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Italian club takes off at DU | The Triangle

Italian club takes off at DU

Photograph courtesy of Mario De Lorenzo

A Drexel University freshman has started an Italian club to serve as a vehicle to express Italian heritage and pride across campus.

Mario De Lorenzo, studying computer engineering, started the “Italian Pride” club after realizing that the university lacked an organization dedicated to Italian culture, which made it challenging to stay connected to his treasured roots.

“I want to give a voice to the Italian students,” he said.

De Lorenzo, an Italian native who has lived in the United States for three years, managed to stay closely linked to his culture when he lived in New York City, which has Little Italy in Manhattan and Arthur Avenue in the Bronx. However, he consistently observed an absence of Italian-American appreciation in the Philadelphia area and specifically at Drexel, so he was inspired to make a change for Italian students.

“The goal of the club [is] to show the Italian pride even if we Italians are far away from our hometown and even if we are approaching new cultures,” De Lorenzo said, explaining how he hopes that the club will prevent Italian students at Drexel from feeling homesick.

He is currently waiting for the university’s approval to become formally recognized and to have the club’s potential advisor, Nadia Magnanini, an adjunct professor of Italian, formally accepted into the role. Once officially accepted, the club will join heritage clubs at Drexel including French Club; German Club; Spanish Club; and the Chinese Folk Music and Culture Association.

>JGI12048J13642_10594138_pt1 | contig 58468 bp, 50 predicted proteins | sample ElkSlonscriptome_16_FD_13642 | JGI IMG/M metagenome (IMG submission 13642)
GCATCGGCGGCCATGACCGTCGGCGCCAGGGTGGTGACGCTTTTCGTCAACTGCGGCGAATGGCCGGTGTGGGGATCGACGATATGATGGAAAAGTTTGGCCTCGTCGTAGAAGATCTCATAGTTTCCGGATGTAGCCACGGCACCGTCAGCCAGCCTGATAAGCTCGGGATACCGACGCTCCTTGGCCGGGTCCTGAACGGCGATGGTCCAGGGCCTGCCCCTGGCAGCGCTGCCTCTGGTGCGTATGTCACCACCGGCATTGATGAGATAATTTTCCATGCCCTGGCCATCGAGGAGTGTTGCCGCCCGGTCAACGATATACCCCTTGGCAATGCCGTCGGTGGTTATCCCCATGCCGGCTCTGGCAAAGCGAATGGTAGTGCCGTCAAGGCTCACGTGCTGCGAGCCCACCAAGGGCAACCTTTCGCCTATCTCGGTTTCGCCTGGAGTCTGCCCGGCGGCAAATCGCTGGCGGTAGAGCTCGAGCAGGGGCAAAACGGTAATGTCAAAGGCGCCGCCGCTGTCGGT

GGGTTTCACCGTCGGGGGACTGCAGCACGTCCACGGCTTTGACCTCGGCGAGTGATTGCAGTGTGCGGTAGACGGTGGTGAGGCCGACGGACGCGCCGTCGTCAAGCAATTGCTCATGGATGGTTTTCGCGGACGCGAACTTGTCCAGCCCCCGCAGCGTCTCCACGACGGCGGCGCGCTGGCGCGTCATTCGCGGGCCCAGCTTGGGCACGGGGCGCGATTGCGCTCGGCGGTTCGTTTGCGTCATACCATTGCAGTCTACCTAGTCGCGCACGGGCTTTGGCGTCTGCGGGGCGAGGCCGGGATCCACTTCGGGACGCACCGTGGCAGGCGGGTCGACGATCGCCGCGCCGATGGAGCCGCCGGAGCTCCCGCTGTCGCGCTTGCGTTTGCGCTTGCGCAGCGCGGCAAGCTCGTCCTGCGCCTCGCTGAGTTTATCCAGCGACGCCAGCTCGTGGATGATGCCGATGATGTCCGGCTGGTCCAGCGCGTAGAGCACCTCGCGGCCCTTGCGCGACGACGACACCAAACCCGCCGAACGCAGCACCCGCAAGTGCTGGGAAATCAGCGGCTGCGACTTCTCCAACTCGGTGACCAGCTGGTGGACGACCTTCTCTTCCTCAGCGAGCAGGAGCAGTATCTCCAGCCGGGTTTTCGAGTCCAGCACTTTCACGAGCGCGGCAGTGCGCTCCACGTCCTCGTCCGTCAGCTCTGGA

A kick-off meeting was held in April at which students baked pizza, but consistent weekly meetings will begin in the fall term.

According to De Lorenzo, these meetings will immerse students within Italian culture, such as food, music and theater.

While the structure of the meetings is still undecided, they will feature activities such as cooking, screening movies, playing card games and munching on free food that celebrates the Italian legacy. Further down the road, De Lorenzo is hoping that the club can get access to Italian festivals, such as “Ciao Philly” in Philadelphia and possibly others in New York such as the “Festival di San Gennaro.”

But it’s not all fun and games; De Lorenzo wants to build a stronger Italian community at Drexel so that students can find their home away from home and communicate with peers who are like them.

He is hoping the university will also gain an interest in this particular population of students and begin sponsoring Italian-related events to make a more “Italian Drexel.”

He also wants other universities and organizations to know about the club so that they can organize events together.

Even though the club is focused on cultivating Italian values and traditions, De Lorenzo said that all students are welcome to join.

“I really hope all the Italian students can come and to start to form a strong Italian community like other cultures already have, but the doors of our club will be open to everyone; everyone who is a little bit open mind can come and share his or her culture with us,” he said.

In fact, he wants non-Italian students to submerge themselves in the culture so that they can gain a deeper appreciation for the Italian culture in a less superficial way.

“What bothers me so much is that a lot of people learn Italian culture from the internet, especially social networks. What they learn is mostly fake and does not represent the Italian culture at all,” he said. “I want to show to other students how it was to live in Italy for real something that no museum or documentary will never do. I want to show them effectively what is true and what is false on what they have learned about the Italian culture,” he said.

De Lorenzo himself didn’t realize how much Italy meant to him until he left, and now he wants to preserve the culture that defines him and he is hoping that all Italian students at Drexel will want to do the same.

“I don’t want Italian students feel to be a minority, but an essential group of the university,” he said. “Without a platform where other Italian students can continue to be Italian, we could lose ourselves.”